Queen City Kids
Queen City Kids
While paying their dues on the unpaven back roads of the prairies, they were noticed by Capitol Records. Impressed by their low-production but straight-shooting demo, they signed the group to a deal and the self-titled debut came out in the summer of '81. Recorded at Winnipeg's Century 21 Studios, the same studio the majority of Streetheart's music was made. With Gene Martynec behind the controls, the band had an experienced producer at the helm, whose previous works had included Rough Trade, Doug & The Slugs, BB Gabor and Edward Bear. The record had a straight-ahead punch.
No mistaking the intention of "Carrying The Stick", it's driving beat pounding in your head. Going-nowhere guitar solo aside, just give me a brick wall baby ... "Kids World" and "Follow You There" showed the true versatility of the group, giving a hint of something special, their eclectic side coming out most in "Secret Smoke" and "Down Again", complete with layered harmonies. Regional tours followed, seeing them in bars and small gigs all across the western provinces and into the States.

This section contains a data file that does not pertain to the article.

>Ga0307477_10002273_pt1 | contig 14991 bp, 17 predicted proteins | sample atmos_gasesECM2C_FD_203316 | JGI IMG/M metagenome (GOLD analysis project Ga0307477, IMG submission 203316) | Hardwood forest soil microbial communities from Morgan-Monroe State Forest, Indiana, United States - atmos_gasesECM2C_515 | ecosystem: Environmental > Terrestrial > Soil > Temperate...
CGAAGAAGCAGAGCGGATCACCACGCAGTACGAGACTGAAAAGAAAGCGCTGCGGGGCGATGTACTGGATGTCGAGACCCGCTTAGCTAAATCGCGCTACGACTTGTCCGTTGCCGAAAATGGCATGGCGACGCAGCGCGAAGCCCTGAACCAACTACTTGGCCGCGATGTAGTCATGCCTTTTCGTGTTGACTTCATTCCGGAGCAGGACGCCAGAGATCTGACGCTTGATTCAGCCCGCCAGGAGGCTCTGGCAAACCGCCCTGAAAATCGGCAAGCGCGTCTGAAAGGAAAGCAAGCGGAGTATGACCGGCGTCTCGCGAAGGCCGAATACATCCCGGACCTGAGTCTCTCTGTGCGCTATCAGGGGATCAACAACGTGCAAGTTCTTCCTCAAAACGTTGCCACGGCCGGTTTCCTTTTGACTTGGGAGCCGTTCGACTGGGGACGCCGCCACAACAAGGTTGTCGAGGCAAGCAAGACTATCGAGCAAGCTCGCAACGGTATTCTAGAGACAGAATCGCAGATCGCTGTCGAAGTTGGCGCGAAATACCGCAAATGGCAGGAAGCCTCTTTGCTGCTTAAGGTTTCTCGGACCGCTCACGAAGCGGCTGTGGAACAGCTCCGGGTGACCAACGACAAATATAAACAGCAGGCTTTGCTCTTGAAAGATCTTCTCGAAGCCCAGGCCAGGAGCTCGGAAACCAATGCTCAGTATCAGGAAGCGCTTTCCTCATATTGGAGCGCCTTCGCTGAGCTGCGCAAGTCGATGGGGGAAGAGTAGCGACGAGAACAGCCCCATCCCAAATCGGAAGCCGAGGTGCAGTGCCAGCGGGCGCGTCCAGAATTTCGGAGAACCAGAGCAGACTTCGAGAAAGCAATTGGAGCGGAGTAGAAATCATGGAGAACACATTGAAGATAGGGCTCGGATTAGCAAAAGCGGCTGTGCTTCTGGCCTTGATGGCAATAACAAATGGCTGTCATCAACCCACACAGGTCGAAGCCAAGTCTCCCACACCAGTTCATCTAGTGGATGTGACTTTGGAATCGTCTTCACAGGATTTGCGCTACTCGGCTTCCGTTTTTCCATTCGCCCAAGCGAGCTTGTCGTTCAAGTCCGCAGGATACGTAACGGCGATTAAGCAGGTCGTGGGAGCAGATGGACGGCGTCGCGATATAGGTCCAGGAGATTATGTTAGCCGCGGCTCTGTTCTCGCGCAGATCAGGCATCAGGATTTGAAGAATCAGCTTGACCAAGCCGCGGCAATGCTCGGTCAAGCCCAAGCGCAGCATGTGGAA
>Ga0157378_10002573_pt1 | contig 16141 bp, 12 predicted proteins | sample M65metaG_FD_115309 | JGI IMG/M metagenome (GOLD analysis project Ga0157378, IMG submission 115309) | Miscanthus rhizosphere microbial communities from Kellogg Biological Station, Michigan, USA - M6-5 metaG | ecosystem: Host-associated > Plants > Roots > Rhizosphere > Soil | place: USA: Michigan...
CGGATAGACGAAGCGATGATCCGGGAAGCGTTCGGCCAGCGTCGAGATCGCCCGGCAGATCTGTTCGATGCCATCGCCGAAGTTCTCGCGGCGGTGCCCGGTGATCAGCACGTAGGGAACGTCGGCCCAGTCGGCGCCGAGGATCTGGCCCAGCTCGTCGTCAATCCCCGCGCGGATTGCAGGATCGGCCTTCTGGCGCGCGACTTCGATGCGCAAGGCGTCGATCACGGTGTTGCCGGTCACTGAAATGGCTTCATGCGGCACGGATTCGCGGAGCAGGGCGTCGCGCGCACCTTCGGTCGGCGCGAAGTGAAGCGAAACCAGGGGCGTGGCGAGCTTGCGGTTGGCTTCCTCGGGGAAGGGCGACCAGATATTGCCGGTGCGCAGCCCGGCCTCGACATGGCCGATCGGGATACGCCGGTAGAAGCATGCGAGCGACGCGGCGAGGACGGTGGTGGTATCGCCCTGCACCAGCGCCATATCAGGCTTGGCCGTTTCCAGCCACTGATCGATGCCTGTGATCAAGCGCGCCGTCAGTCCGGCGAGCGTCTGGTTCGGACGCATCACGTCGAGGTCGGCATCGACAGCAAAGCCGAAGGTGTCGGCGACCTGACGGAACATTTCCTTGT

The loyal following helped push the debut to gold status. The Kids came back a year and a half later with BLACK BOX. More tight guitar trade-offs between Fyhn and Chuaqui with Donnelly and Germain holding the backbeat was the concept. With Rob Freeman as producer, the "just gotta make your feet move" single "Dance" and the title track helped circulate the group's message of straight-forward rock and roll. "Girls" was also heavy on the FM playlists that summer as the third single helped break new ground, showing they were capable of the tender power ballad as well as the guitar crunching sound paved with the first record.
Their second straight gold record was the result, and another extensive tour ensued, this time taking the group to eastern Canada and deeper in the US. Feeling the band wasn't headed in the right direction, Capitol Records pulled the plug on QCK after BLACK BOX , opting not to extend their contract. Nonetheless, the group carried on for a bit until going their seperate ways in late '82. Post QCK, Chuaqui formed a group called Straw Dogs, while Donnelly joined Babyface, a group out of Vancouver which enjoyed success with the independant "In The Night" in 1985. THE BEST OF QCK was released in 1989 and is required material if you're going to pass Canadian Headbanging 101.
The band reunited in 2000 for a series of shows - prompting a full-fledged reunion to this day. Still driving home their message the old fashioned way (with the amps turned up to 11), they've recently gone back into the studios and a new album is expected in the near future. Read more on Last.fm. User-contributed text is available under the Creative Commons By-SA License; additional terms may apply..
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